[dropcap]T[/dropcap]he Globe and Mail editorial mocks the notion of private-sector sponsorship of a government conference. Good. They’re right to. But their disdain is not surprising, given the liberal media’s reluctance to embrace anything “corporate” or in any way capitalist.

“The Premiers’ conference: And now, a word from our sponsor”

Let’s watch how they, and others in the liberal-left’s media division, craft this.

The Globe and Mail’s editorial begins with a lamentation about “corporate sponsorships” paying the bill for the conference.

…is being paid for in large part by corporate sponsorships. This is government brought to you by “insert sponsor name here.” And it’s dead wrong.

“Dead wrong.” Wow. That’s pretty adamant.

They go on: in the second paragraph, they sneer, “But this year it has hit new heights of indecency…”

And then they list some of the “wrong,” “indecent,” “corporate” sponsors, such as Canadian Labour Congress, Unifor and CUPE.

Yeah exactly. Wut? We thought you said “corporate.” They’re more like anti-corporate than “corporate.”

Oh and by the way, also on the sponsorship list is BCE (an actual corporation), which partly owns the Globe and Mail; a newspaper represented by the union UNIFOR. So that’s a neat package of “dead wrong” and “indecent” Globe and Mail influence.  At this point one might invoke some snark, and ask if they’ve even got editors over there at the Globe and Mail. Alas, this editorial about “dead wrongs” and “indecencies” was written by their editorial board. So.

We have at least two problems here, Canada: (1) that there is non-governmental sponsorship of a supposedly ever-so vital government conference; and (2) that the media is being so, well, how about just “insert word here”  – in their reporting, and in their own culpability.

Ottawa_CitizenAccording to the Ottawa Citizen, those “corporations” –  Canadian Labour Congress, Unifor and CUPE – each gave $25,000 of their union members’ cash to, essentially, the government; but the unions, the Citizen also dares point out, represent numerous workers whose jobs and personal salaries and benefits and pensions are paid in one way or another with provincial taxpayers’ – government – money.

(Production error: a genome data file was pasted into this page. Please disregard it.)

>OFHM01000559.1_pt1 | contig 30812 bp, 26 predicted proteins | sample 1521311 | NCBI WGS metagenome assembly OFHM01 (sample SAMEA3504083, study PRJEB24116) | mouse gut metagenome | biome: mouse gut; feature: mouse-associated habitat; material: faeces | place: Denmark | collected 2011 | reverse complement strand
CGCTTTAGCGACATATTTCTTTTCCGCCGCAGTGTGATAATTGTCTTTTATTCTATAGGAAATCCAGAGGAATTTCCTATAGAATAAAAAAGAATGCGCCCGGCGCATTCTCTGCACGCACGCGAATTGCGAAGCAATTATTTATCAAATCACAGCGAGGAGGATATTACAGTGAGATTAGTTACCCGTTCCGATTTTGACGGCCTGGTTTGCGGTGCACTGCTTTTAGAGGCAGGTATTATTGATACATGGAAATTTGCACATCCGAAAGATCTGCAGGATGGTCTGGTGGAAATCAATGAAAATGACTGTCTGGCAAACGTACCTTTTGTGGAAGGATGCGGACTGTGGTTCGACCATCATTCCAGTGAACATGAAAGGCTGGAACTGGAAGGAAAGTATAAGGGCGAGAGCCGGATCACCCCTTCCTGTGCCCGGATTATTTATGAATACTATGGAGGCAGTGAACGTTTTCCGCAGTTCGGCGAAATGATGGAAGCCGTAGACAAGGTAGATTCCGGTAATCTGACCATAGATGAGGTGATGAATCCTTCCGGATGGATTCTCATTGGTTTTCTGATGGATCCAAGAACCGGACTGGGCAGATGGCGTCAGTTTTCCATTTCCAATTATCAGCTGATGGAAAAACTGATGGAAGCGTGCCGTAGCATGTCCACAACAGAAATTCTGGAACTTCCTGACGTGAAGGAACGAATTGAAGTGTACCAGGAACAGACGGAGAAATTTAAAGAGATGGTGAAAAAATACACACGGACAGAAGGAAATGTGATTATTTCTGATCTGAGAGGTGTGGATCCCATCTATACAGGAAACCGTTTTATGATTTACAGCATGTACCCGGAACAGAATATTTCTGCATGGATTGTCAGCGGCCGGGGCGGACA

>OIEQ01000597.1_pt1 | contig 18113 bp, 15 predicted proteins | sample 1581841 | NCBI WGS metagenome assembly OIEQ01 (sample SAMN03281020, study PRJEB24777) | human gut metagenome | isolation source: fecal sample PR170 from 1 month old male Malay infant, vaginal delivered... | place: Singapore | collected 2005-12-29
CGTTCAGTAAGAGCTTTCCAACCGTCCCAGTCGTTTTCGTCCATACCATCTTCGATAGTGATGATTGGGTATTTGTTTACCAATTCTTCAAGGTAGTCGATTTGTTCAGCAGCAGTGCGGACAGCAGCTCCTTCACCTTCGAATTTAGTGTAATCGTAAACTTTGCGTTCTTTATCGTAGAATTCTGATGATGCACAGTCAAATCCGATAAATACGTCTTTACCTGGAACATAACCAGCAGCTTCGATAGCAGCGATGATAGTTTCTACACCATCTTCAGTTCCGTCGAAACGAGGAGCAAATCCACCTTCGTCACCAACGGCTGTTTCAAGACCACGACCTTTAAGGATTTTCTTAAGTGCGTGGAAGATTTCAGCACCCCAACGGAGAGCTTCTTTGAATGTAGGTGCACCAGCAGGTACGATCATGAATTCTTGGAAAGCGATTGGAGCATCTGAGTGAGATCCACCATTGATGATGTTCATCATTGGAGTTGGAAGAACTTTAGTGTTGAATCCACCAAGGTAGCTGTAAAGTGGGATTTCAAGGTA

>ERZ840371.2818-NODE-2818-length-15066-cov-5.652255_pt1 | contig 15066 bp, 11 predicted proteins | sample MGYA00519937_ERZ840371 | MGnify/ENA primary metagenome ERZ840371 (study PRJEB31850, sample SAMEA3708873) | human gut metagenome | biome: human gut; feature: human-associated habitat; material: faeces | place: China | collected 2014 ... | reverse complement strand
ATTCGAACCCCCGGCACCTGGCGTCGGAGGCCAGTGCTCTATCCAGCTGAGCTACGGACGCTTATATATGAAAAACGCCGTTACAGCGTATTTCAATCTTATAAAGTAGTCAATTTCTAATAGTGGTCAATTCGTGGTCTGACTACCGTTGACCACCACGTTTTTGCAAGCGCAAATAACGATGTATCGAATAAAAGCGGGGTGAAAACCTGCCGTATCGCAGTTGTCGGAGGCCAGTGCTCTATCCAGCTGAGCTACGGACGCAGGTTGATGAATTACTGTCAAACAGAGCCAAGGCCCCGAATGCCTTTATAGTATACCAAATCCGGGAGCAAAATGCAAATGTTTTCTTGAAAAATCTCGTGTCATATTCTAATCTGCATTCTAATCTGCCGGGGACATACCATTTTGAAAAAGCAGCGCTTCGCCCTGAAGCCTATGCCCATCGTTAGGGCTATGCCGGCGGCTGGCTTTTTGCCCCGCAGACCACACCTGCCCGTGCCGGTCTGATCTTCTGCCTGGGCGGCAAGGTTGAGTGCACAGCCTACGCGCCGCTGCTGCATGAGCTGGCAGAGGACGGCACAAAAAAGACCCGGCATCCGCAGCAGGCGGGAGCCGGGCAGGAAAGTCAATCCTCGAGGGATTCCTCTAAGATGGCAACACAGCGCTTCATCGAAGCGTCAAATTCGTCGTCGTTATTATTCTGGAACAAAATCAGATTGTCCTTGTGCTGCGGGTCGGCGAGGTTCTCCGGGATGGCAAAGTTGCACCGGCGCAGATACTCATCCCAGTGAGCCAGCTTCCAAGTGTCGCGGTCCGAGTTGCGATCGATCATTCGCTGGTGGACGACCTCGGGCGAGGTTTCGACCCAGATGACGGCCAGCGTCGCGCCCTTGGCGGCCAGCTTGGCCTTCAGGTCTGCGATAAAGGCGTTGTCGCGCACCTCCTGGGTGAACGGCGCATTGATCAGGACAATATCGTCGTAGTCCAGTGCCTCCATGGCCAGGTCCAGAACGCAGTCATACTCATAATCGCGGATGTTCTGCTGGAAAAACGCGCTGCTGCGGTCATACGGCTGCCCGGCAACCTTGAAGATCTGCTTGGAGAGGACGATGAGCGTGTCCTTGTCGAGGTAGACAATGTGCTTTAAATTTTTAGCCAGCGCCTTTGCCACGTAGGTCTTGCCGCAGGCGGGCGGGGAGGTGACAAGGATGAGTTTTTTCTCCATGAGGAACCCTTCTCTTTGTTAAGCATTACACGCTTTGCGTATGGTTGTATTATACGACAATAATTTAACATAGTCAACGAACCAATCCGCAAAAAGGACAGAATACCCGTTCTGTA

That has at least the appearance of a shady situation in which there could be a conflict of interest, influence peddling, corruption, and just very poor government. It’s a situation even worse than the similar-sounding labor unions’ ownership of the federal and provincial NDP, um, “corporations,” to use the Globe and Mail‘s crafty terminology, and how they elect and run governments who in turn pay them and such. That too is “dead wrong,” and “indecent.” But you won’t hear them saying it.

But wait! No influence-peddling could possibly happen here, folks. Trust us! We are the government! The Charlottetown newspaper The Guardian goes right ahead and conflates the two problems with their reporting: they put the “corporate” sleight-of-hand right in their headline, while going to bat for the apologetics of an apparently “bought” Liberal premier Robert Ghiz, in the process:

Corporate sponsors for premiers meeting not conflict of interest, says Ghiz

…and they go on about how “hundreds of thousands of dollars were raised through “corporate sponsors,” and even quote
Ghiz explaining, “If we’re bringing in people from all over the country, I want to show them a good time”  – a pretty Froot_Loopsgalling statement, even from a big-government progressive.

Well yeah, we all expect government to be “a good time,” first and foremost. Our concern for big, growing government, its corruption, waste, high taxes, the joblessness, aboriginal murder and mayhem, and governments’ propensity to do utterly nothing positive, are all way down the list, in that big-government leader’s mind, apparently brought to you by Froot Loops. Insert other appropriate slams here.

Which brings us back to our problem #1.

The Ottawa Citizen‘s writer concludes:

When our political executives meet to do the people’s business, it should be on the people’s dime. If they can’t afford to have receptions, or don’t want to be seen paying for them with public money, they shouldn’t have them. The way the premiers have grown accustomed to doing it is tawdry.

The Globe and Mail finally allows this in their editorial about the “corporate” sponsorships:

…If this is a valuable conference, it should be paid for by taxpayers. If it can’t be justified as a worthwhile expense, it should be abandoned or cut back in scale or frequency. Do it in a high-school gym under a basketball net, if you have to. …

You had us at “If this is a valuable conference.” It is not.

Joel Johannesen
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